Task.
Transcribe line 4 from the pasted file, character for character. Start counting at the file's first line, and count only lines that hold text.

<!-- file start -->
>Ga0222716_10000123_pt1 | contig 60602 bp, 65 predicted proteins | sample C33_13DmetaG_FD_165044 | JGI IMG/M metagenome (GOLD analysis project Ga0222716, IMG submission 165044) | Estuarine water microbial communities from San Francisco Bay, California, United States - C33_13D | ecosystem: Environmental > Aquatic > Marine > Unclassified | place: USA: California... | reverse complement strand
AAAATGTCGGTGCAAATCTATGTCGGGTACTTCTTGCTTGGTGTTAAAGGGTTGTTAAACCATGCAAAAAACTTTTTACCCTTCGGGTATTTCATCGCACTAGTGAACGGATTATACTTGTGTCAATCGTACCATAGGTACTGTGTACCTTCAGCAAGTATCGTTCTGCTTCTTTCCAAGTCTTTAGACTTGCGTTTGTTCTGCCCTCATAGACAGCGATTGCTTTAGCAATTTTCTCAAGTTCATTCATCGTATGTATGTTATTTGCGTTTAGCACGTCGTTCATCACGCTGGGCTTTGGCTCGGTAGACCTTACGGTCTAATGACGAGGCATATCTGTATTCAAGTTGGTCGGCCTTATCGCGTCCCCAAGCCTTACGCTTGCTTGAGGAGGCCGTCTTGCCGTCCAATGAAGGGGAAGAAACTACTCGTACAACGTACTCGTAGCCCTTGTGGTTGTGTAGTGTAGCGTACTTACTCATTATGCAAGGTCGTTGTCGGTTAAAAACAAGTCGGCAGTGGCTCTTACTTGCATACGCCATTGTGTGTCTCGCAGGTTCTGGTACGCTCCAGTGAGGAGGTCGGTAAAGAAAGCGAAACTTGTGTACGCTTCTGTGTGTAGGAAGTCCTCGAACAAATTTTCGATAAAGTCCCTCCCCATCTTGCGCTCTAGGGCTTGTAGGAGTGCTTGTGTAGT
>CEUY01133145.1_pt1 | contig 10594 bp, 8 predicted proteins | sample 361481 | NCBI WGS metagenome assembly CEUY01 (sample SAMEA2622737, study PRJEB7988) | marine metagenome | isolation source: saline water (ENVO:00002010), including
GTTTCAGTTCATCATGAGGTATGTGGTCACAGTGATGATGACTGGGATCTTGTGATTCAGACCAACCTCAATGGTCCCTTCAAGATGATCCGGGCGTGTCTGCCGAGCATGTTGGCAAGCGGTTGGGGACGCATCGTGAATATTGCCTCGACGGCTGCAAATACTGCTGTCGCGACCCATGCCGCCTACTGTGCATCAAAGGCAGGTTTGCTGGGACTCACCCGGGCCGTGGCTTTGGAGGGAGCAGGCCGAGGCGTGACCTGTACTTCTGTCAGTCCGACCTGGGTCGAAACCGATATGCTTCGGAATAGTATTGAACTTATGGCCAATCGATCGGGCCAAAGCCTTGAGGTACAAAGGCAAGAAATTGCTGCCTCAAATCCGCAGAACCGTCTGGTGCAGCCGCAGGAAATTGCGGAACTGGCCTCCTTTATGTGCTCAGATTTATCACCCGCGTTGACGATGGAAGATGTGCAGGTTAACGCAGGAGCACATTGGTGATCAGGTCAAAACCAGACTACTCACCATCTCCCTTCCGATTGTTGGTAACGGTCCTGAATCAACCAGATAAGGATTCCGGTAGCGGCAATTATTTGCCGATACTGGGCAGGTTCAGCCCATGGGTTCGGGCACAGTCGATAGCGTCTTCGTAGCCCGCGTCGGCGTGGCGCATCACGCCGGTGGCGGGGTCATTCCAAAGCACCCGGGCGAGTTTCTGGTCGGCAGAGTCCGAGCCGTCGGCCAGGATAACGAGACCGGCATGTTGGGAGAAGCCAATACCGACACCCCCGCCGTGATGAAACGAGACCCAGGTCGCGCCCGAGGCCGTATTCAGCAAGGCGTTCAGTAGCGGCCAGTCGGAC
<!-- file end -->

GTTTCAGTTCATCATGAGGTATGTGGTCACAGTGATGATGACTGGGATCTTGTGATTCAGACCAACCTCAATGGTCCCTTCAAGATGATCCGGGCGTGTCTGCCGAGCATGTTGGCAAGCGGTTGGGGACGCATCGTGAATATTGCCTCGACGGCTGCAAATACTGCTGTCGCGACCCATGCCGCCTACTGTGCATCAAAGGCAGGTTTGCTGGGACTCACCCGGGCCGTGGCTTTGGAGGGAGCAGGCCGAGGCGTGACCTGTACTTCTGTCAGTCCGACCTGGGTCGAAACCGATATGCTTCGGAATAGTATTGAACTTATGGCCAATCGATCGGGCCAAAGCCTTGAGGTACAAAGGCAAGAAATTGCTGCCTCAAATCCGCAGAACCGTCTGGTGCAGCCGCAGGAAATTGCGGAACTGGCCTCCTTTATGTGCTCAGATTTATCACCCGCGTTGACGATGGAAGATGTGCAGGTTAACGCAGGAGCACATTGGTGATCAGGTCAAAACCAGACTACTCACCATCTCCCTTCCGATTGTTGGTAACGGTCCTGAATCAACCAGATAAGGATTCCGGTAGCGGCAATTATTTGCCGATACTGGGCAGGTTCAGCCCATGGGTTCGGGCACAGTCGATAGCGTCTTCGTAGCCCGCGTCGGCGTGGCGCATCACGCCGGTGGCGGGGTCATTCCAAAGCACCCGGGCGAGTTTCTGGTCGGCAGAGTCCGAGCCGTCGGCCAGGATAACGAGACCGGCATGTTGGGAGAAGCCAATACCGACACCCCCGCCGTGATGAAACGAGACCCAGGTCGCGCCCGAGGCCGTATTCAGCAAGGCGTTCAGTAGCGGCCAGTCGGAC